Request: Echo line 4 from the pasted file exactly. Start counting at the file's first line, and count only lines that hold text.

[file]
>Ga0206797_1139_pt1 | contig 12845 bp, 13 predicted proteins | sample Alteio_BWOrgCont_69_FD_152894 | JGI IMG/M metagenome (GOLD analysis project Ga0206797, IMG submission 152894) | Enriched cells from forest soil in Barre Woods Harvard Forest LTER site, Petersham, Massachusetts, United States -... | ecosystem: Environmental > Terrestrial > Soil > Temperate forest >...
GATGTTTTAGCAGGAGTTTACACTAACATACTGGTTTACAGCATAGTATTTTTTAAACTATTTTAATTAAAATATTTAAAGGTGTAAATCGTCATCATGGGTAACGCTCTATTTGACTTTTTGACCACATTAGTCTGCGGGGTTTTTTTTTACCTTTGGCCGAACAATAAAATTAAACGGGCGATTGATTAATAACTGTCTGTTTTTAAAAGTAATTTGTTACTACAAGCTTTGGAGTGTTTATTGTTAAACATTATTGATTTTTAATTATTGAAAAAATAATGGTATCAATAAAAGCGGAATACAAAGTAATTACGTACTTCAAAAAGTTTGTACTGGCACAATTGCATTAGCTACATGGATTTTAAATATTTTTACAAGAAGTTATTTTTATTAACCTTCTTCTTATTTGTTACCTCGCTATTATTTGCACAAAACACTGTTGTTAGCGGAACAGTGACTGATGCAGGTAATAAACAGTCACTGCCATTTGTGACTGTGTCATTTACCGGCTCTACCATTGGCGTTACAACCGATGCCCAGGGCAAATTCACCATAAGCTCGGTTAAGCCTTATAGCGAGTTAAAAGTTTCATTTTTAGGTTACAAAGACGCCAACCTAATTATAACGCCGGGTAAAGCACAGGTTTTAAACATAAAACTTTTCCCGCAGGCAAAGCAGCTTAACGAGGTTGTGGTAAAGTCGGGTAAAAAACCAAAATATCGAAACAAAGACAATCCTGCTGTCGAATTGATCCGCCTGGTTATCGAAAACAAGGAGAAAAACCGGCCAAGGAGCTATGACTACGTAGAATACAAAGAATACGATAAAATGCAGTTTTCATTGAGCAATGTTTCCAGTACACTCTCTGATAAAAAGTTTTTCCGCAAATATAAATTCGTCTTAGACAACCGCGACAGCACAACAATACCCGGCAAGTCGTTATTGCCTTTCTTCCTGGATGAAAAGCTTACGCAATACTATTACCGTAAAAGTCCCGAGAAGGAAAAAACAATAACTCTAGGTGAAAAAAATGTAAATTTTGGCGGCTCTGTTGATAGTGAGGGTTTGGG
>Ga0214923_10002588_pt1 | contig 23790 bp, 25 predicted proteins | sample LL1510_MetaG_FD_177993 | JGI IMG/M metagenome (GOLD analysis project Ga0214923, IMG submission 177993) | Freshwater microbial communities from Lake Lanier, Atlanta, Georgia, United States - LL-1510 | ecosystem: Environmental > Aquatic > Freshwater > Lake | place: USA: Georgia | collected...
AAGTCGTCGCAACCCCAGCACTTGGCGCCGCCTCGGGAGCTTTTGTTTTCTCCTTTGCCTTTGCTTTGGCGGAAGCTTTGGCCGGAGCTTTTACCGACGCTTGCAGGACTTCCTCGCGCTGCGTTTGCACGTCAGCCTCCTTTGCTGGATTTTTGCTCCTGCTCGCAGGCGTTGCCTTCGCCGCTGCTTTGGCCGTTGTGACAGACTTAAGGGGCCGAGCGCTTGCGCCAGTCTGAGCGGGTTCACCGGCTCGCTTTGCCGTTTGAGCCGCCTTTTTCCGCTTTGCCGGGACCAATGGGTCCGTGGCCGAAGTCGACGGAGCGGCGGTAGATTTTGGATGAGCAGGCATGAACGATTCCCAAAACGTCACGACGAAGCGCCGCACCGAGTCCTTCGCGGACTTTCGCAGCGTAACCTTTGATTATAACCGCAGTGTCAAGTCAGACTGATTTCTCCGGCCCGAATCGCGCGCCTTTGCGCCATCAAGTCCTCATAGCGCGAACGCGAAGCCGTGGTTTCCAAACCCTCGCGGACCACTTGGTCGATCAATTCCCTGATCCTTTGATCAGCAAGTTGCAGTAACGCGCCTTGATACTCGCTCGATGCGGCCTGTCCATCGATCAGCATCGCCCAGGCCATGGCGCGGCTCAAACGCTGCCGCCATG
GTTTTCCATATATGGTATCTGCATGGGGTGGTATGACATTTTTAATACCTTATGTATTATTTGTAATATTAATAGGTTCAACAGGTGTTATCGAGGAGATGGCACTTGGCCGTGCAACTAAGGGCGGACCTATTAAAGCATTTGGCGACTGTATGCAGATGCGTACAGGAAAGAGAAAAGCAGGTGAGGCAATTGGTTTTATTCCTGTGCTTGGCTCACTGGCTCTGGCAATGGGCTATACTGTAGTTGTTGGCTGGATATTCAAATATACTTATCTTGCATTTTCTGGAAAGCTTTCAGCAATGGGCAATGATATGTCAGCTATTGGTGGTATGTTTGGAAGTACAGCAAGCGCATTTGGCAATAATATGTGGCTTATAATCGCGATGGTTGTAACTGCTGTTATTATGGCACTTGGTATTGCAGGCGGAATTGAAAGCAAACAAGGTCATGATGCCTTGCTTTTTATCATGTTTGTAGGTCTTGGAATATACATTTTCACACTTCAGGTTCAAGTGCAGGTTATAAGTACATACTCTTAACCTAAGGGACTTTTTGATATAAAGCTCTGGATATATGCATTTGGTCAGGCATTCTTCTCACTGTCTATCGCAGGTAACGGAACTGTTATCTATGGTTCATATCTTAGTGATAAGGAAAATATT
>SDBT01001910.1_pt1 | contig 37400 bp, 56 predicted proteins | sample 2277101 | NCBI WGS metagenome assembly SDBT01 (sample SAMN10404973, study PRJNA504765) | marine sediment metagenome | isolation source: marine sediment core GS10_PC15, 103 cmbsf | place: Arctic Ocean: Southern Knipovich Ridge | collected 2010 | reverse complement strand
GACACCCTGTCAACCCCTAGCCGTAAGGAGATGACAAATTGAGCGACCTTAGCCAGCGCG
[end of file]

AAGTCGTCGCAACCCCAGCACTTGGCGCCGCCTCGGGAGCTTTTGTTTTCTCCTTTGCCTTTGCTTTGGCGGAAGCTTTGGCCGGAGCTTTTACCGACGCTTGCAGGACTTCCTCGCGCTGCGTTTGCACGTCAGCCTCCTTTGCTGGATTTTTGCTCCTGCTCGCAGGCGTTGCCTTCGCCGCTGCTTTGGCCGTTGTGACAGACTTAAGGGGCCGAGCGCTTGCGCCAGTCTGAGCGGGTTCACCGGCTCGCTTTGCCGTTTGAGCCGCCTTTTTCCGCTTTGCCGGGACCAATGGGTCCGTGGCCGAAGTCGACGGAGCGGCGGTAGATTTTGGATGAGCAGGCATGAACGATTCCCAAAACGTCACGACGAAGCGCCGCACCGAGTCCTTCGCGGACTTTCGCAGCGTAACCTTTGATTATAACCGCAGTGTCAAGTCAGACTGATTTCTCCGGCCCGAATCGCGCGCCTTTGCGCCATCAAGTCCTCATAGCGCGAACGCGAAGCCGTGGTTTCCAAACCCTCGCGGACCACTTGGTCGATCAATTCCCTGATCCTTTGATCAGCAAGTTGCAGTAACGCGCCTTGATACTCGCTCGATGCGGCCTGTCCATCGATCAGCATCGCCCAGGCCATGGCGCGGCTCAAACGCTGCCGCCATG